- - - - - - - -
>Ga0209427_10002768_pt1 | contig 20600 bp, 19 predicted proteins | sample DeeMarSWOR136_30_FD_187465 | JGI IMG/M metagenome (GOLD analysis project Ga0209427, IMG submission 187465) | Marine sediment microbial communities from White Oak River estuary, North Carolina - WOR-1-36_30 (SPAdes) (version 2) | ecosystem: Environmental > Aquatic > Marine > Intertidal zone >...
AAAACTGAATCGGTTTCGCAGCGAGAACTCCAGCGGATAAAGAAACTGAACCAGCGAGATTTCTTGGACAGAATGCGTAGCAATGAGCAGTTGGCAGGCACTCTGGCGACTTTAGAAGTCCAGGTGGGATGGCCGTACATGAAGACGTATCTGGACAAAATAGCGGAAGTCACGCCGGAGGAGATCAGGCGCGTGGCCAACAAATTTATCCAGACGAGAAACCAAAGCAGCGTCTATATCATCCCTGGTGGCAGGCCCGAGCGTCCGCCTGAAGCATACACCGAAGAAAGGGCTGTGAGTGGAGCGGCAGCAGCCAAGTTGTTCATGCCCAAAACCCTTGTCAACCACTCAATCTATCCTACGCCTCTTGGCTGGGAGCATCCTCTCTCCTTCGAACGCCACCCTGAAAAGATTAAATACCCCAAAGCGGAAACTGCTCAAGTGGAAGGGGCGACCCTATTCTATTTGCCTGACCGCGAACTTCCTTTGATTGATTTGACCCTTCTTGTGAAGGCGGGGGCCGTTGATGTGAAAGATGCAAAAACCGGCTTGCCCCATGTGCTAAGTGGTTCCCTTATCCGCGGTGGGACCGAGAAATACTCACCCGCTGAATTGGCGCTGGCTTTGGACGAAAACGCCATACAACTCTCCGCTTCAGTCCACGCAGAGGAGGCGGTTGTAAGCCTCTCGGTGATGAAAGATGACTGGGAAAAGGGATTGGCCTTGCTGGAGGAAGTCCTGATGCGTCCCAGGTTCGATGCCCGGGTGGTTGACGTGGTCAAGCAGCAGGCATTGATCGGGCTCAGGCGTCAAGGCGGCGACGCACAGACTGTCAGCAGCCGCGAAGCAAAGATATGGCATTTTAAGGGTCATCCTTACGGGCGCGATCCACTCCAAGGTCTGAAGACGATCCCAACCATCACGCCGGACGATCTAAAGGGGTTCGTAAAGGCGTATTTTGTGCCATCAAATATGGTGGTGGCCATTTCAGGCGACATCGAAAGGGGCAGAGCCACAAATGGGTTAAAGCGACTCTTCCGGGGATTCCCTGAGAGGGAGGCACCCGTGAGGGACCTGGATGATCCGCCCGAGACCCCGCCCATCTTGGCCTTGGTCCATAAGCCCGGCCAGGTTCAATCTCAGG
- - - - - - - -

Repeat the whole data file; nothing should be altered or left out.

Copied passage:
>Ga0209427_10002768_pt1 | contig 20600 bp, 19 predicted proteins | sample DeeMarSWOR136_30_FD_187465 | JGI IMG/M metagenome (GOLD analysis project Ga0209427, IMG submission 187465) | Marine sediment microbial communities from White Oak River estuary, North Carolina - WOR-1-36_30 (SPAdes) (version 2) | ecosystem: Environmental > Aquatic > Marine > Intertidal zone >...
AAAACTGAATCGGTTTCGCAGCGAGAACTCCAGCGGATAAAGAAACTGAACCAGCGAGATTTCTTGGACAGAATGCGTAGCAATGAGCAGTTGGCAGGCACTCTGGCGACTTTAGAAGTCCAGGTGGGATGGCCGTACATGAAGACGTATCTGGACAAAATAGCGGAAGTCACGCCGGAGGAGATCAGGCGCGTGGCCAACAAATTTATCCAGACGAGAAACCAAAGCAGCGTCTATATCATCCCTGGTGGCAGGCCCGAGCGTCCGCCTGAAGCATACACCGAAGAAAGGGCTGTGAGTGGAGCGGCAGCAGCCAAGTTGTTCATGCCCAAAACCCTTGTCAACCACTCAATCTATCCTACGCCTCTTGGCTGGGAGCATCCTCTCTCCTTCGAACGCCACCCTGAAAAGATTAAATACCCCAAAGCGGAAACTGCTCAAGTGGAAGGGGCGACCCTATTCTATTTGCCTGACCGCGAACTTCCTTTGATTGATTTGACCCTTCTTGTGAAGGCGGGGGCCGTTGATGTGAAAGATGCAAAAACCGGCTTGCCCCATGTGCTAAGTGGTTCCCTTATCCGCGGTGGGACCGAGAAATACTCACCCGCTGAATTGGCGCTGGCTTTGGACGAAAACGCCATACAACTCTCCGCTTCAGTCCACGCAGAGGAGGCGGTTGTAAGCCTCTCGGTGATGAAAGATGACTGGGAAAAGGGATTGGCCTTGCTGGAGGAAGTCCTGATGCGTCCCAGGTTCGATGCCCGGGTGGTTGACGTGGTCAAGCAGCAGGCATTGATCGGGCTCAGGCGTCAAGGCGGCGACGCACAGACTGTCAGCAGCCGCGAAGCAAAGATATGGCATTTTAAGGGTCATCCTTACGGGCGCGATCCACTCCAAGGTCTGAAGACGATCCCAACCATCACGCCGGACGATCTAAAGGGGTTCGTAAAGGCGTATTTTGTGCCATCAAATATGGTGGTGGCCATTTCAGGCGACATCGAAAGGGGCAGAGCCACAAATGGGTTAAAGCGACTCTTCCGGGGATTCCCTGAGAGGGAGGCACCCGTGAGGGACCTGGATGATCCGCCCGAGACCCCGCCCATCTTGGCCTTGGTCCATAAGCCCGGCCAGGTTCAATCTCAGG